directed by Taylor Hackford
In his attempts to worm his way into a country band, a blind black youth tells the white band members what he loves about country music: "the great stories." By this point, we've already seen one of those stories unfold: how a black youth named Ray Charles Robinson -- soon to drop the "Robinson" -- wormed his way onto a cross-country bus by telling the driver he'd lost his eyesight in Normandy during the war.
And that's one -- just one -- of the wonders of Ray, Taylor Hackford's story of how the son of a black sharecropper rose to become one of the most powerful pop icons of the 20th century by combining jazz, gospel, rhythm and blues and country music, despite the resistance of record company execs, fellow musicians and some audience members -- and the fact that he'd been blind since age 7.
But Ray is no simple homage to the great Ray Charles, and Hackford, who co-wrote the story, and Jamie Foxx, who won the Oscar for Best Actor with his performance as Charles, don't play it that way. This is a warts-and-all biopic, with no shortage of warts.
Take your pick. There's the womanizing. There's the drug use, starting with marijuana and quickly escalating to heroin. There's the neglect of his family -- wait, make that families. And there's the occasional willingness to turn his back on someone who served him well for someone he believes will serve him better, whether it's fellow musician, backup vocalist or industry shills.
There's also the story -- make that stories -- of his detox and rehab and the demon that followed him for much of his musical life: the untimely death of his younger brother, for which he felt responsible.
It's a big story, covering more than four decades of Charles' musical career, so Hackford has to tell it efficiently, and he does, in part by starting in the middle so he can flash back as he moves forward, in part by creating a trail of images not easily forgotten: Charles' mother pounding on the coffin of her younger son at his funeral, or Charles waiting for the bus to take him to the school for the blind, a crudely lettered sign hung around his neck to identify him.
Just what gave a blind man the vision to overcome all these things is never entirely clear, though Hackford hints at it when Charles explains "My ears gotta be my eyes." That leads us to Charles' music, which could have sufficed to fill a film all by itself, from his humble beginnings with "Baby Let Me Hold Your Hand" to "Unchain My Heart," "Everyday I Have the Blues," "Georgia on My Mind," "Hit the Road, Jack" and the crossover sensation "I Can't Stop Lovin' You."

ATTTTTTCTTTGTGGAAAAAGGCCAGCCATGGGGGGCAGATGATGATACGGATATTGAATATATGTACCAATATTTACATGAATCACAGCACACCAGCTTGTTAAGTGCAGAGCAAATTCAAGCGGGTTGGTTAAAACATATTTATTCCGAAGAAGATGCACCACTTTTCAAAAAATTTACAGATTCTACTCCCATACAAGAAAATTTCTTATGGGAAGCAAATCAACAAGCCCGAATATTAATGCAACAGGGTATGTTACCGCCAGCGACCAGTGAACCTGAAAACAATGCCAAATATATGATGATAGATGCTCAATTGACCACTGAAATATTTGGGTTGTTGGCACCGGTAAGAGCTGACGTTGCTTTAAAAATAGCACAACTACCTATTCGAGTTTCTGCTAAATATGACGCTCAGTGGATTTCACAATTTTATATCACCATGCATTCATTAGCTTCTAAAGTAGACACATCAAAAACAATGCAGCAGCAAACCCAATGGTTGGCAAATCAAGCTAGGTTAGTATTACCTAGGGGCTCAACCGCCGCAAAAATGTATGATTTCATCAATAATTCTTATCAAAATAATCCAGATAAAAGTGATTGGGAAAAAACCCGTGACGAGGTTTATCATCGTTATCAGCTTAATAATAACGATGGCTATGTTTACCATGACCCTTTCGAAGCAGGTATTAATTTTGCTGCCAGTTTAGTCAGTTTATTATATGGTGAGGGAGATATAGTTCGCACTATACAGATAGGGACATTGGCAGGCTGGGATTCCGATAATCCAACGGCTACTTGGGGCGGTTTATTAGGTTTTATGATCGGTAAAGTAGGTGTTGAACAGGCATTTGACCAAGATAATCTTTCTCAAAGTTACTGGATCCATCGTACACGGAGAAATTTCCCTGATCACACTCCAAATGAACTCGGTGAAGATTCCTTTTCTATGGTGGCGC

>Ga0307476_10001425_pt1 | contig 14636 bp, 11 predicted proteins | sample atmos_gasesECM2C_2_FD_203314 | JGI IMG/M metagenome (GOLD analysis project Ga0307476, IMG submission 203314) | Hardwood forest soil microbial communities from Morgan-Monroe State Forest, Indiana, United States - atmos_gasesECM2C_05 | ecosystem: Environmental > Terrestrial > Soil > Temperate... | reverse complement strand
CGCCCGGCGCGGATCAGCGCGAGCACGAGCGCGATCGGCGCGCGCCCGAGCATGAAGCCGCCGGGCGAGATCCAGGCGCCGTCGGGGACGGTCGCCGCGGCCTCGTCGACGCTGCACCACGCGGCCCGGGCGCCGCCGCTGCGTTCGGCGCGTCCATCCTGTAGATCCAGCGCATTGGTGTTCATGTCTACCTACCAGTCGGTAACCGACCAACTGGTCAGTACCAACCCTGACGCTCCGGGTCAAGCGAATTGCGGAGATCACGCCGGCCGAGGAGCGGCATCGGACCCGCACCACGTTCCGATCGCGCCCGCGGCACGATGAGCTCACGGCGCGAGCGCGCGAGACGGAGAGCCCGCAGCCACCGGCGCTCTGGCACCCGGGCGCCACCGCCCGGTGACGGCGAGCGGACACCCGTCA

Best of all, Hackford sets each in a logical juxtaposition with key events in Charles' life so the little stories help tell the big story. And often he cuts away during the songs to catch glimpses of what's going on with Ray's home life, providing a balance of performance and the personal.
Much has been said of Foxx's acting job, and a lot more is likely to be said before we've seen and heard the last of Ray. Suffice it to say, had there never been a Ray Charles, there'd be one now. Foxx makes him live and breathe in front of our eyes the way few biopic figures ever do.
And as if all this weren't enough, or perhaps too much, Hackford surrounds Foxx with a slew of interesting performers, including Kerry Washington as Charles' long-suffering wife, Regina King as his long-suffering mistress and Sharon Warren as his mother, whose suffering was cut short by her early death.
On top of that, there are the richly decorated sets that define the eras through which Charles climbed the musical ladder, in particular the '50s and early '60s. They're reproduced here in lush detail, down to the bad art that adorned music industry office walls.
In short, Ray is a film that's hard to find fault with, unless perhaps you begin to wonder if the sharecroppers' village that Charles grew up in really did have a golden glow about it. And that final flashback -- could it have been a bit shorter and a lot less predictable?
The short answers are: yes and yes. Still, peccadilloes aside, Ray is that rare film that not only allows for repeated viewings -- it begs for them.
Ray Charles' music has already stood the test of time. Ray, it appears, plans to stand right there with it.